Of course, the big differences is that those failing parties were in opposition, up against extremely popular prime ministers. That isn’t the case at the moment – Hipkins is taking Labour into a campaign defending a 50 per cent win at the last election, up against a National leader that is relatively inexperienced, unpopular and uninspiring.

Despite having the biggest caucus in political history, there is every sign that a big defeat is coming for Labour. Labour’s support from 2020 could even halve in this election – which would be something for the record books. It would also be a bloodbath for the Labour caucus, with senior MPs on the party list out of Parliament.

You can even bet on this. Although in New Zealand gambling on politics is illegal, the Australian TAB is offering bets on our election outcome, and the odds they are offering are quite instructive about what might happen.

At the last election, the bookies gave National very long odds – paying about $5 for every $1 bet on National winning, whereas they were only offering Labour bets $1.16. This time around, bets on National winning the election and forming a government are paying out $1.25 for a $1 bet, while the TAB is offering $3.75 for a Labour win.

It’s hard to disagree with those odds. Although the Australian TAB is promising a big payout to anyone successfully backing a Labour win, it’s unlikely that you’d find many in Labour willing to take that gambling bet.


  1. This is what needs to happen urgently. Legalise all drugs and ban fucking political forecasts. For Christs sake, does no one else realise the dangers of the powers of suggestion. Am I the only who’s read Professor Stanley Milgram? STOP FUCKING PREDICTING! And re the polls? FUCK THE POLLS! The polls are merely plastic surgery play grounds guffing about the mysticism surrounding election outcomes. Stick to runes or freshly removed goat guts writhing on a magic rock of your choice, you’ll get a more reliable prediction.
    Look. People, generally, are fucking over it. Labour and National and ACT and @ Maori party and the Greens etc are the same fucking thing. THey’re all neo-liberal and if you don’t know what neo-liberalism is then for Christs sake don’t breed because the Natzo’s and ACT are all the morons we’ll ever need. I understand the requirements for something to laugh at but rogers back bottom baby david seymour is going that one step too far and all you dopy old cockies out there fresh back from your mud, gumboots and debt will be banking on National, the same cadre of worthless polished crooks with all the slick styles and rhymes of a snake oil rep who’ve beguiled you into a thinkers oblivion are waiting, bottomless pockets at the ready for the proceeds of your blood sweat and tears.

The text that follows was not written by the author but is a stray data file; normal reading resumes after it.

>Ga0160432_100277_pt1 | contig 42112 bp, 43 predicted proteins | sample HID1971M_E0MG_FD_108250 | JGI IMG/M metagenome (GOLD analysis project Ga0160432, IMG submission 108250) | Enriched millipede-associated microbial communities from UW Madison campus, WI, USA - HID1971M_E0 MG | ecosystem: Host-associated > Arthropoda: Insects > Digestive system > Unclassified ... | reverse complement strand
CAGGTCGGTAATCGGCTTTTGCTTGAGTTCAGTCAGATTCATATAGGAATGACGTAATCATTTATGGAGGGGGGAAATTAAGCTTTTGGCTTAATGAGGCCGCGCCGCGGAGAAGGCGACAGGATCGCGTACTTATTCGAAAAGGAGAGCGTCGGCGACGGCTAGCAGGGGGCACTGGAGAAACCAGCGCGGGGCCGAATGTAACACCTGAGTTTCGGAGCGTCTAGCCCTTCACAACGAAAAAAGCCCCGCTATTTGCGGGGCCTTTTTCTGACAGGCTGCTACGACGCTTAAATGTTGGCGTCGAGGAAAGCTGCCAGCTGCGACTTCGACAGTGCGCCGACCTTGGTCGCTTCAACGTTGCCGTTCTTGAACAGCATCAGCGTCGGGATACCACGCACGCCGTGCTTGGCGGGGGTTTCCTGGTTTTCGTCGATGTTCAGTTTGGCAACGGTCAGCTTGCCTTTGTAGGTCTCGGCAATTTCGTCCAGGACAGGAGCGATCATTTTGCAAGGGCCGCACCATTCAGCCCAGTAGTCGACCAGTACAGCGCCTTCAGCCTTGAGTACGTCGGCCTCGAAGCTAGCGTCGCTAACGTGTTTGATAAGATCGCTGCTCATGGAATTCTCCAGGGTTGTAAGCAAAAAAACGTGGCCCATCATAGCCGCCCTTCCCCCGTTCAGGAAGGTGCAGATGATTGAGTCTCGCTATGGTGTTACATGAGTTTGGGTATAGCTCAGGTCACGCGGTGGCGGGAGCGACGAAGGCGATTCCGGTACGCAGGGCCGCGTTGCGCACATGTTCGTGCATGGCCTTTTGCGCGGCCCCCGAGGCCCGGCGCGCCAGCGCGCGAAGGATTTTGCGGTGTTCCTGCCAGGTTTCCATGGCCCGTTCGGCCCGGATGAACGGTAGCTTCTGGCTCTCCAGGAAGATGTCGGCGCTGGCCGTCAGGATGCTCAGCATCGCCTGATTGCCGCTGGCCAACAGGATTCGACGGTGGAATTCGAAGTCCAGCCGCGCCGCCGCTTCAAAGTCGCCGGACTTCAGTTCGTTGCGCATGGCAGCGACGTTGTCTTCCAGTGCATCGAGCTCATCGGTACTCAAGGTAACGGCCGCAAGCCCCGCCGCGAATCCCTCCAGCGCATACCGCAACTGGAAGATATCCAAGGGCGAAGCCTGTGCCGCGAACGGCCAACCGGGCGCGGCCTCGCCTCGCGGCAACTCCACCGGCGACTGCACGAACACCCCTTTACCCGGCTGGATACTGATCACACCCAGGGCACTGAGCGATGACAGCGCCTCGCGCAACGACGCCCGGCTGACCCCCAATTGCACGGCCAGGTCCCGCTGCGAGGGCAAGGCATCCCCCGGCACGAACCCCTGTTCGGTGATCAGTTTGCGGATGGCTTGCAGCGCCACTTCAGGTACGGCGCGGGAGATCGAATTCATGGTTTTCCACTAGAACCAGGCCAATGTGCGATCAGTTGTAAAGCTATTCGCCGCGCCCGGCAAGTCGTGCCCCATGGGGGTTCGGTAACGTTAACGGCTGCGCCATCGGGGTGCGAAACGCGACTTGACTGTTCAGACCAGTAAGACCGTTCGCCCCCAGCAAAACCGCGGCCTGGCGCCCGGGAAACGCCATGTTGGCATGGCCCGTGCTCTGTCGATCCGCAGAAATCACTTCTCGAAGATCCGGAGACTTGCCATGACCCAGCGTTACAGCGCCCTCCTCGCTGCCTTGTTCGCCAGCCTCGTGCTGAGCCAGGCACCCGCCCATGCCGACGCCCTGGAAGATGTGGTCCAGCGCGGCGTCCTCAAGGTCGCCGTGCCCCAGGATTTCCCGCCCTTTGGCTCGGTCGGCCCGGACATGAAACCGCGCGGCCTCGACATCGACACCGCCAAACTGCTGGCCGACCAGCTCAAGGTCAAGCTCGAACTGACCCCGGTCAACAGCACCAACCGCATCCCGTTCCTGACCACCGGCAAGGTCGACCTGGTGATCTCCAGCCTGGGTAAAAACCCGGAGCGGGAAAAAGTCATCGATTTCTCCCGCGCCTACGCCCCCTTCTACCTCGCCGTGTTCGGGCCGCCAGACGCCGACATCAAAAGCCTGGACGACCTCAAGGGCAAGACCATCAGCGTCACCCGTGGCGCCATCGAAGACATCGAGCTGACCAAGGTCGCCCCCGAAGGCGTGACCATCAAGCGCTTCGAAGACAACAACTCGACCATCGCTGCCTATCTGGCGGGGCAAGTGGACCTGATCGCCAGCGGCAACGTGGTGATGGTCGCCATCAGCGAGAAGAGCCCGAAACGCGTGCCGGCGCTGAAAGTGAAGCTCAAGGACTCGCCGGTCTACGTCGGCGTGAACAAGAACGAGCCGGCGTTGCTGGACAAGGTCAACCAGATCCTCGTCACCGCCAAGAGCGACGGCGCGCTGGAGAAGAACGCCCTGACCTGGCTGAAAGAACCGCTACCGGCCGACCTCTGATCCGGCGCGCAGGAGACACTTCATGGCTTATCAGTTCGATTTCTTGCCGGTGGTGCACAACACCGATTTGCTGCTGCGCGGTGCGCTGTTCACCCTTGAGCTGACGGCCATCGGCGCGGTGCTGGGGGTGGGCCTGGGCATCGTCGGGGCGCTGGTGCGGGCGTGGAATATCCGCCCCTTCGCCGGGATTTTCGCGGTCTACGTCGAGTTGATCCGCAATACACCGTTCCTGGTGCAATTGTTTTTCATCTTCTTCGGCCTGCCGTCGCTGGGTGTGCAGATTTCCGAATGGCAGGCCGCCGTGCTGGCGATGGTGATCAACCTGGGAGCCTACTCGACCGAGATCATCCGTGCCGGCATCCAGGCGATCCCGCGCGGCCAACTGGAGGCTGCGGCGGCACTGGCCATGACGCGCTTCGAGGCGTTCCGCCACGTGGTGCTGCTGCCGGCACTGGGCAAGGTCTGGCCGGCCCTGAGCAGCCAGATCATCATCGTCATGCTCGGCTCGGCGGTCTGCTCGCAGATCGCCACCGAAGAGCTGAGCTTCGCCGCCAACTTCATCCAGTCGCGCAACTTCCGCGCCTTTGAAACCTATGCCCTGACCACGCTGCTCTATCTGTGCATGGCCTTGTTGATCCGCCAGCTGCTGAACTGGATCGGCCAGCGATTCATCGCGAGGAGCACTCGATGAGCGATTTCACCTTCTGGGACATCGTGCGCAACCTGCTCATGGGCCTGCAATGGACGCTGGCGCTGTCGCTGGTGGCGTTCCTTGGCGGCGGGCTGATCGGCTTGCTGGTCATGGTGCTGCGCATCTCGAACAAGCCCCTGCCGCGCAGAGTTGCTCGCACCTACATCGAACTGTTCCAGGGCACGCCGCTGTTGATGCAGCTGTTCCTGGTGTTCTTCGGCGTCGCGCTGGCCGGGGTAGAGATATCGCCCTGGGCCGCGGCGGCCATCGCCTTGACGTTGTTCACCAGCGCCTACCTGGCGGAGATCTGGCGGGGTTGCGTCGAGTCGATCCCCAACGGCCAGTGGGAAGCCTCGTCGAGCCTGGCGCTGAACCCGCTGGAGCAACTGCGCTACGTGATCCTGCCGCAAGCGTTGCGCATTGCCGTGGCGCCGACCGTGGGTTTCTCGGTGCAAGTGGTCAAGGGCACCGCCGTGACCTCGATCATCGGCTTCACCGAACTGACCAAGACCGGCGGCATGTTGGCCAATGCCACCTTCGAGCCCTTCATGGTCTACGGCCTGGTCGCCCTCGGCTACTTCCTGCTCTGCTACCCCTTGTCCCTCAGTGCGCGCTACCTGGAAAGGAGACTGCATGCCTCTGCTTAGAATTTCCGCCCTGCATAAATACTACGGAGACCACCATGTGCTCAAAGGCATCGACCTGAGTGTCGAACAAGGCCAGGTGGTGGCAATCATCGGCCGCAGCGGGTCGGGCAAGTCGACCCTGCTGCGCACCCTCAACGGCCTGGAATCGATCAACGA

We’re at a fork in the road. We can wander off down Liars Lane to the National/ACT lair or we can re humanise ourselves but taking Labour to the vet to get roger and wee davy’s neo-liberal worm removed from up Labour’s arse hole.
    Some of you might think the choices are that simple but when I read RNZ and watch TVNZ we have no choice at all if they’re to be believed and that’s because both those public news media outlets are all bought then re-bought by the capitalist-criminal elite for which we must all acquiesce to just because we’re too fucking dumb to believe otherwise.

    • Ok Battlefield….although I can’t recall you foaming at the mouth about Polls etc when Labour were riding high, now Labour on the downward slope and under 30% we should ban all polls and ‘forecasts’…hmmm ok Battlefield ok!

  2. Dr Bryce’s swingeing, slightly less simpering than David Farrar columns, have long portrayed him as anti Labour first and foremost–which is interesting given that the tories he seems to so desire will not address anything for working class people. To the contrary they have stated plans to make it worse for you unless you happen to be a 1%er or a 9%er enabler and crawler to the ruling classes.

    NActFirst will not lower inflation by intent, they will not lower petrol prices, they will not build thousands of public houses and apartments. They WILL freeze the minimum and living wage, they will union bust, they will attack Māori rights and Te Tiriti with a tyranny of the majority referendum, they will roll back most of the incremental reforms Labour did establish–period products, lunches, PPL improvements, FPAs, free prescriptions etc. etc.

    Another pundit not worth the bytes on TDB.